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Cobb County Plans To Bulldoze An Entire Neighborhood Next To New Braves Ballpark

Photo credit: John Bazemore/AP Images

The Braves’ new ballpark out in suburban Cobb County was built with $400 million in public money, even though the public had no say in negotiations. The politician who spearheaded the deal got voted out of office this summer, but the park is still scheduled to open next spring. Cobb County may have no money for parks and the stadium will be an expensive traffic nightmare from hell, but at least residents of northern Atlanta suburbs won’t have to go as far to watch their terrible baseball team.

That is, unless they live very close to the stadium in the southern Marietta neighborhood adjacent to Rottenwood Creek. Cobb County informed 31 homeowners this week that they would be leveling their homes to construct a new road connecting. The new road has been branded the Windy Hill-Terrell Mill Connector, and the county said they’d considered the road for 20 years, but are acting now to ease traffic in and out of the new ballpark.


Local writer Sean Breslin was an enthusiastic supporter of the stadium, until the county told him he had three months to leave his house. Breslin wrote that he and his wife were elated to live three miles from the ballpark, but now they won’t get to enjoy the same access to games that they had anticipated, despite paying for the park:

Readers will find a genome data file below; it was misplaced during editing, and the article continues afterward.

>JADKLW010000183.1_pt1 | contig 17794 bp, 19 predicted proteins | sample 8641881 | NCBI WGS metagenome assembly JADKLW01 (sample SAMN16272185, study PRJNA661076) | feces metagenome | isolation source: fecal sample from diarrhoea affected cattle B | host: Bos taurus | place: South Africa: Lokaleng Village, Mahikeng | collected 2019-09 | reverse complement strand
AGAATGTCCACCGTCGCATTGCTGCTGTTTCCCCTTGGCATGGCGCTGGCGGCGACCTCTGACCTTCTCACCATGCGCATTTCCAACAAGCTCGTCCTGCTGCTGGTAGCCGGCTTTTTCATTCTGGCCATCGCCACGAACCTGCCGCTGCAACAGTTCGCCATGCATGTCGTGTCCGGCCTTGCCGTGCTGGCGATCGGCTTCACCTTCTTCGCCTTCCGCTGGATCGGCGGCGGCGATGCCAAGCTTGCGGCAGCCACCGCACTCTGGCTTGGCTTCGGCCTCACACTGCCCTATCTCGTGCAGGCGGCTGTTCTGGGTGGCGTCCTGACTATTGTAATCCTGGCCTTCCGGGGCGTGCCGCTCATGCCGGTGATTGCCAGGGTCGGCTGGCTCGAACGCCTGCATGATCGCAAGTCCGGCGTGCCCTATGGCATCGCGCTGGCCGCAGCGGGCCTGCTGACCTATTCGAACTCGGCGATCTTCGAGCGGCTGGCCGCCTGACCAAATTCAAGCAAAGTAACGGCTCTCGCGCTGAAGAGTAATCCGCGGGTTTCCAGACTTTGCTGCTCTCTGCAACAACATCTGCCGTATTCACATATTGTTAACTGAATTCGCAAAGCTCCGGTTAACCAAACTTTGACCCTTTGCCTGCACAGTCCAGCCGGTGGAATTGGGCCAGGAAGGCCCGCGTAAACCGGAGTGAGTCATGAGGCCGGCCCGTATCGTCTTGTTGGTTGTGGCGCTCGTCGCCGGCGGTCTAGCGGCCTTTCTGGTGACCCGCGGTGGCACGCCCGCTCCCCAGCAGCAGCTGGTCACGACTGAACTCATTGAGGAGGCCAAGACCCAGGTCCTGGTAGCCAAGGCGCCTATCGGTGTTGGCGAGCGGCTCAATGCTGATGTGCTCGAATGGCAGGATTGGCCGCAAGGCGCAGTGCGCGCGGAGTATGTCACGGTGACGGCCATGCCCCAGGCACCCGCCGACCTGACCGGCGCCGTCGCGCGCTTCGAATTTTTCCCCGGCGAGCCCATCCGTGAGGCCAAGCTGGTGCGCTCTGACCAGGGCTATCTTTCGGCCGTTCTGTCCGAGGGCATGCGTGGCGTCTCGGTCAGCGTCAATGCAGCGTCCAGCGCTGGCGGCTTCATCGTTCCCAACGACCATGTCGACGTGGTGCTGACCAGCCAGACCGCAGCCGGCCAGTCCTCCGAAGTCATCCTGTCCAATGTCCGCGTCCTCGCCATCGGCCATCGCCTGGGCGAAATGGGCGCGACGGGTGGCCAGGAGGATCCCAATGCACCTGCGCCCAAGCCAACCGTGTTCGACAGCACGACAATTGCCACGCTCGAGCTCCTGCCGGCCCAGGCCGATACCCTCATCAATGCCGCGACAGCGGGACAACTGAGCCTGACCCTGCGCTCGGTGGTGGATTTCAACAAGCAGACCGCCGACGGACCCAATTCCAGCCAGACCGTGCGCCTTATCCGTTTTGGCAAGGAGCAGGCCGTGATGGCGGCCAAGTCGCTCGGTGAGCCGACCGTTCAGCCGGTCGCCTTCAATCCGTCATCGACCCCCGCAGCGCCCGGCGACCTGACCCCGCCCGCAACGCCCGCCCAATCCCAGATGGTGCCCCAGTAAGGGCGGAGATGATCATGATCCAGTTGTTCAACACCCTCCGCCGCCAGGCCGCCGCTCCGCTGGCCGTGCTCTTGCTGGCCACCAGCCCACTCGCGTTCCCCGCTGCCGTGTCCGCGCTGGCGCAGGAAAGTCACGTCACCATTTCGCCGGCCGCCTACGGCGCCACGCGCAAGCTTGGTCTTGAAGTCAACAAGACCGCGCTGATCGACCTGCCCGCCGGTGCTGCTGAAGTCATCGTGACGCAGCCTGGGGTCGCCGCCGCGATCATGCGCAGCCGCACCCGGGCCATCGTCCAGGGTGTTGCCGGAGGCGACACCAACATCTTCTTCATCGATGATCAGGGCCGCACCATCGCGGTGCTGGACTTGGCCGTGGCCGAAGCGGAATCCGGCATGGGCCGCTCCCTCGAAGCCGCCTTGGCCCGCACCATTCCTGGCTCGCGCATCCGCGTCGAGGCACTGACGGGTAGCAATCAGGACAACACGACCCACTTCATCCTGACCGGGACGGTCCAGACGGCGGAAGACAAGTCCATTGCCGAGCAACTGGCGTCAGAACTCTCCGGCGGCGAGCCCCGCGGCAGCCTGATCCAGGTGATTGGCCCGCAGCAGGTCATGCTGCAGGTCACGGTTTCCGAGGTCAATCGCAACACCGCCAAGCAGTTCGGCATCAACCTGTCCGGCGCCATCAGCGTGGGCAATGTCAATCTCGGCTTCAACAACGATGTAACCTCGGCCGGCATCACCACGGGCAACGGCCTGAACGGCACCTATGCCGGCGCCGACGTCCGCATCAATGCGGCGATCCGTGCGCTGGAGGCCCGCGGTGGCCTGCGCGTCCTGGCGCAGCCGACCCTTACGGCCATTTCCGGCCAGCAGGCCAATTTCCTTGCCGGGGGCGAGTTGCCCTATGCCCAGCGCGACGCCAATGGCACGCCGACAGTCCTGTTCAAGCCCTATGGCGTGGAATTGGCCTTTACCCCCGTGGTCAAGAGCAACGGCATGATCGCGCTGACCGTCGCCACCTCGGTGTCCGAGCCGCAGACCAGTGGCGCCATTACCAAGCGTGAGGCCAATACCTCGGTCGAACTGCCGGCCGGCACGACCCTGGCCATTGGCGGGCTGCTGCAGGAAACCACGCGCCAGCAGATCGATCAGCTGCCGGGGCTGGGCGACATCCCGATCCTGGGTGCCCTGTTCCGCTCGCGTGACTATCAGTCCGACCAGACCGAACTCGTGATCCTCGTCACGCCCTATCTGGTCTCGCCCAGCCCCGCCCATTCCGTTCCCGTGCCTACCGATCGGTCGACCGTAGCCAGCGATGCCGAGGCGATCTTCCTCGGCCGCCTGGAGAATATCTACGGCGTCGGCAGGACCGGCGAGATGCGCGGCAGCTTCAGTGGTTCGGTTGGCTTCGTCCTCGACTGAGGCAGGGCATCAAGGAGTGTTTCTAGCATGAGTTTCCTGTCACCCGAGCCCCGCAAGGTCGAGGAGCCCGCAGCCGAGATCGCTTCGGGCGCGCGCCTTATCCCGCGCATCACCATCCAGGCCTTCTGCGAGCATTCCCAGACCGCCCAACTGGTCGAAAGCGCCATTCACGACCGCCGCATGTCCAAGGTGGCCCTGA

So my wife and I will leave our home soon – the only home we’ve ever known, the place where we’ve lived since the summer of 2013, a year before we got married. We’ll never be able to bring our future children past the home where their parents first lived, and we definitely won’t be able to show them the place to which they were first brought home from the hospital.

We’ll find another home, probably in Cobb County, but likely a lot farther up I-75. We’ll pay the same taxes we do now, but we won’t quite feel the changes in the area we’ve anticipated since the Braves made their big announcement.

Perhaps that’s what bothered me the most. The county claims this new road plan has been in place “a decade or more,” so one might assume they were keeping my neighborhood around as long as they could to squeeze as much tax money as they could out of us. We’ve been the ones who’ve had to deal with the congestion as the county tore up every road around us to revitalize the area, and they’re not keeping us around long enough to enjoy the finished product.

The county gave a short statement to WSB-TV, saying that they’d help homeowners relocate:

“Currently, the department is in the design phase of the project, and engineering plans have not been finalized; (we) will work closely with affected homeowners in the relocation process.”


For all their supposed largesse, it’s unlikely that Cobb County will pay Breslin and the other 30 homeowners on Turnberry Lane a fair price for a home that would soon have been walking distance from the new ballpark. Even if Breslin and others helped pay for their stadium, Cobb County seems to have no apprehension about booting them

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